Tar Heel Ants Pogonomyrmex occidentalis Guide
Photo by Alexander Wild
This guide is meant as a supplement to the colonies we sell! The care and consideration you see here is reflective of how we are with selecting and raising our colonies we have for sale. If you are interested in purchasing one, you can do so here (Click to Order). Otherwise, please enjoy!
At a glance
- Beginner friendly
- Diet consists mostly of seeds
- Painful sting
- Bad climbers: No fluon needed
- The only federally deregulated species, at the time of writing
Maintenance cheat sheet
- Remove seeds that have sprouted (2-3 times weekly)
- Check seed piles, add more seeds as needed (weekly)
- Check water supply (2-3 times weekly)
- Offer other foods as desired (Recommended for testing interest levels) such as organic fruits, organic seeds, and insects from a reputable supplier (NEVER dead insects found around the house)
A huge and heartfelt thank you goes out to a handful of people for their contributions to the writing and content of this guide. Their assistance in creating this guide was invaluable in the creation of this finished version. Thanks to Anthony Turner for his sharing of knowledge about the species, one he has such a huge love of and which he so graciously shares his knowledge of how to raise them with so many. Soul for his amazing editing skills and support through the process of writing this (and before! - It was Soul who actually put the “bug” in my ear to bring Pogonomyrmex occidentalis to Tar Heel Ants!). To Besty Pridgen, my mother, and Mack Pridgen III, my father for support! Thank you to all the researchers who studied this species of ant and shared their expert knowledge of their natural history (in turn, making it possible for the USDA to deregulate this species at a federal level). To everyone else who contributed directly or indirectly, each and every person, a sincere thank you!
And on to these amazing ants...
August 9th, 2019 is a day that changed the ant keeping hobby forever. On this day, the federal government deregulated the interstate transport of a single species of ant, Pogonomyrmex occidentalis, and the transport of that species no longer requires a federal permit PPQ526. (Note: We learned on 8/28/19 that the state of California does still require a permit application to be filed. On 9/6/19 we learned the state of Florida requires a permit to send this species into Florida which we promptly applied for).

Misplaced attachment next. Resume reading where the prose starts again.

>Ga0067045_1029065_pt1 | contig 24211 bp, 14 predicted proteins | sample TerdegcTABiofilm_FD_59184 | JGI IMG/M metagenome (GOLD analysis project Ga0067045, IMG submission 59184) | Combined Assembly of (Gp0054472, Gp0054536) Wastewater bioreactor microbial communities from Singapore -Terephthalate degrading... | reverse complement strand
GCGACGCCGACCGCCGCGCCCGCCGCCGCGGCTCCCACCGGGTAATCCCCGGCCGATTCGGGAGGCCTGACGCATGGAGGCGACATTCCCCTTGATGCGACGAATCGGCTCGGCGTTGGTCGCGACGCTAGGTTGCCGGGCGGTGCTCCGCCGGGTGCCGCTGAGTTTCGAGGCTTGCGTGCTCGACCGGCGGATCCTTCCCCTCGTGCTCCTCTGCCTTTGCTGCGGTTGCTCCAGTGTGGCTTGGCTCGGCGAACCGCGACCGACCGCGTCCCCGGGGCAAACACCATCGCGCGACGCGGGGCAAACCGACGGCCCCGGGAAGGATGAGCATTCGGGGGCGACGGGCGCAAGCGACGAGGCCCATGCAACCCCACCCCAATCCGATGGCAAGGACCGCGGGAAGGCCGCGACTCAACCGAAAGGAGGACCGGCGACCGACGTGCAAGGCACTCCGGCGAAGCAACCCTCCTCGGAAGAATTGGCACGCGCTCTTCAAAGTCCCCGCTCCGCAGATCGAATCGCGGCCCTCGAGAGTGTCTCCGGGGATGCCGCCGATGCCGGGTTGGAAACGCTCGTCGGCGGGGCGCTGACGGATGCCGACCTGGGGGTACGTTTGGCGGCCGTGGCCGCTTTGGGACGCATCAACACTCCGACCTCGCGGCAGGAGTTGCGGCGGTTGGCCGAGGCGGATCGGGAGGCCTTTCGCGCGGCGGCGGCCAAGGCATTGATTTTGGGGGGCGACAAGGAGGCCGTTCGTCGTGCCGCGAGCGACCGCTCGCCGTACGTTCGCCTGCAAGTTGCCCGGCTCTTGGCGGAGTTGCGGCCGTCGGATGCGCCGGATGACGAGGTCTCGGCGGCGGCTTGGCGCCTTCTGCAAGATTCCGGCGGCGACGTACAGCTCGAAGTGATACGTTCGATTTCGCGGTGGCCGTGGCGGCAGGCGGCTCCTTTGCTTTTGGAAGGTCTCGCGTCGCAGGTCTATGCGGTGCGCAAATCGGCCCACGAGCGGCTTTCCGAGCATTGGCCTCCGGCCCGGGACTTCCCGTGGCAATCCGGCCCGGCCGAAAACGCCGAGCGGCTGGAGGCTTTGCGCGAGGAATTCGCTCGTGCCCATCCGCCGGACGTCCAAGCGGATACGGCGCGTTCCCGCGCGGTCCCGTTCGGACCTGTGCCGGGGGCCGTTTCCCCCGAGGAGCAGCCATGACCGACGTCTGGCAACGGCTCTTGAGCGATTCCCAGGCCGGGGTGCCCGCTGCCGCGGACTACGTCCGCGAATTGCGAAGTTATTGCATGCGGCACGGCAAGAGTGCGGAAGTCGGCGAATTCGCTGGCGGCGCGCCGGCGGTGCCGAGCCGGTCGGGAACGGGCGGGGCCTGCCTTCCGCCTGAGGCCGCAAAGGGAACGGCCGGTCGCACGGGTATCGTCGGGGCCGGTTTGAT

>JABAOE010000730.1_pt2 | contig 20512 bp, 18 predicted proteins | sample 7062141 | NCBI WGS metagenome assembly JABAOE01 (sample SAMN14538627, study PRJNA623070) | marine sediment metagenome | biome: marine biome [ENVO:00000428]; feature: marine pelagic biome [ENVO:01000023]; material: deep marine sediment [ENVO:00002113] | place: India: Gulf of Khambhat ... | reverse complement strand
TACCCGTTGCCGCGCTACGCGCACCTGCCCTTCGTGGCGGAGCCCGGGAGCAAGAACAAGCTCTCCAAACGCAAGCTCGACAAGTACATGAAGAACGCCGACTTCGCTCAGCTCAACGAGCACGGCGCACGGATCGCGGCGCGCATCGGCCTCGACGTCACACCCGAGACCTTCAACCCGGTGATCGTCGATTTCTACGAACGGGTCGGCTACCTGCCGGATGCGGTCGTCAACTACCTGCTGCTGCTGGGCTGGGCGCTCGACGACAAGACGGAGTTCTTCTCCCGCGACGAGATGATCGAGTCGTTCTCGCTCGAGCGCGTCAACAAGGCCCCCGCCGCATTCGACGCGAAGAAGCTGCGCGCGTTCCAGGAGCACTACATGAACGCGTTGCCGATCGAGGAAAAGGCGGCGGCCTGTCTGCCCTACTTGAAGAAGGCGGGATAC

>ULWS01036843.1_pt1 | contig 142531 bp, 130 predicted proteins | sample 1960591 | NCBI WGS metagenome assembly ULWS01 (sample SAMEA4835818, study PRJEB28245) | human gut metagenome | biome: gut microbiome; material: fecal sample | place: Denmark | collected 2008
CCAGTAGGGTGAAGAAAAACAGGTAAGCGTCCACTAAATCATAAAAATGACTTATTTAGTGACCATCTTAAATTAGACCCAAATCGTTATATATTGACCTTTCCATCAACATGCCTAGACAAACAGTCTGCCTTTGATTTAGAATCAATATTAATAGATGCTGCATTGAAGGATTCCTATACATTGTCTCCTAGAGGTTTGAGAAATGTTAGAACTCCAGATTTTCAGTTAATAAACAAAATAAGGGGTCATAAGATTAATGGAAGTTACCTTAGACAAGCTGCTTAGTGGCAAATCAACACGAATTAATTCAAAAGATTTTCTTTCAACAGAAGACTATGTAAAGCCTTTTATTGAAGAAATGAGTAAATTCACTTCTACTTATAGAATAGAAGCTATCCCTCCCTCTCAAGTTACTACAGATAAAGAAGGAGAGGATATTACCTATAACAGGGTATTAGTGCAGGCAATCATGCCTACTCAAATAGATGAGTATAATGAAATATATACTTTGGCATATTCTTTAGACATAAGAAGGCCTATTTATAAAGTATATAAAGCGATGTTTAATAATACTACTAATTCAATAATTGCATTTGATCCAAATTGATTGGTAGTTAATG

What deregulation means for the hobby
The most exciting aspect of this deregulation is that for the first time, hobbyists from all over the continental U.S will now easily be able to acquire, raise, and study the same ant species. Previously, in order to get good information about raising species we have had to rely on fellow hobbyists’ reports and often incomplete journals online. These, for the most part, amounted to “best guess” suggestions from people who had experience with a similar species. With even more ant-keeping related forums and groups popping up in recent years, very rarely do people have the opportunity to share stories and learn from others who keep exactly the same species. Relevant discussions on a specific species in particular was rare and sometimes difficult to understand without a host of questions going unanswered; e.g., “Is my ant the same as that one? Is the food they use going to work for my ants that are not exactly the same species? Maybe my ants need more heat….but how do I know?” Now, with the change in federal law, many of these questions and many others we’d not even previously considered can be answered and discussed in greater depth as many people now have the opportunity to keep the same exact species: Pogonomyrmex occidentalis, the western harvester ant.
History and approach
Eight years ago when I was really getting into studying ants and learning how to raise them as pets, I came across a pair of local species; Camponotus chromaiodes and Camponotus pennsylvanicus. Once I’d learned how to locate them in rotten wood in nearby forests I began studying every aspect of them I could, starting with the number of brood they produced.
At the time I began there were few examples of successful colonies being raised amongst the ant-keeping community. Within a short time period, I felt that I had really managed to get the hang of locating these ants in just about any area in North Carolina. I had travelled from the mountains to the coast with equal success, and knowing they were abundant elsewhere in the U.S., it was logical to me that this was a potential keystone genus for the community. Thus, I jumped headfirst into learning best practices in raising them.
The difficulties were intense at first, and I lost nearly every colony in the first two years of trying. Later, as I learned of better diet, habitat, and humidity conditions, things drastically turned around for them, and today I no longer consider them an “advanced” genus to keep as pets. Today we proudly feature a 3 ½ year old Camponotus pennsylvanicus colony in our showroom, as well as three very healthy 1 ½ year colonies of Camponotus chromaiodes, Camponotus pennsylvanicus, and Camponotus castaneus. Camponotus genus is a feature genus we recommend to ant keepers who stop by looking for their first colony. The experience and success with raising Camponotus spp. gave me the confidence that, with some help, I could become successful with Pogonomyrmex occidentalis as well.
Shortly after learning of the upcoming deregulation of Pogonomyrmex occidentalis (we will refer to them as Pogos, as well also), I called an old ant-keeping buddy of mine, Anthony, who lives out west in an area where Pogos can be found natively. He has more than eight years’ experience observing them in their natural habitats, as well as keeping them as pets. After sharing my excitement with him, he quickly agreed to show me the ropes. A few days later my wife and I were on a plane headed out west.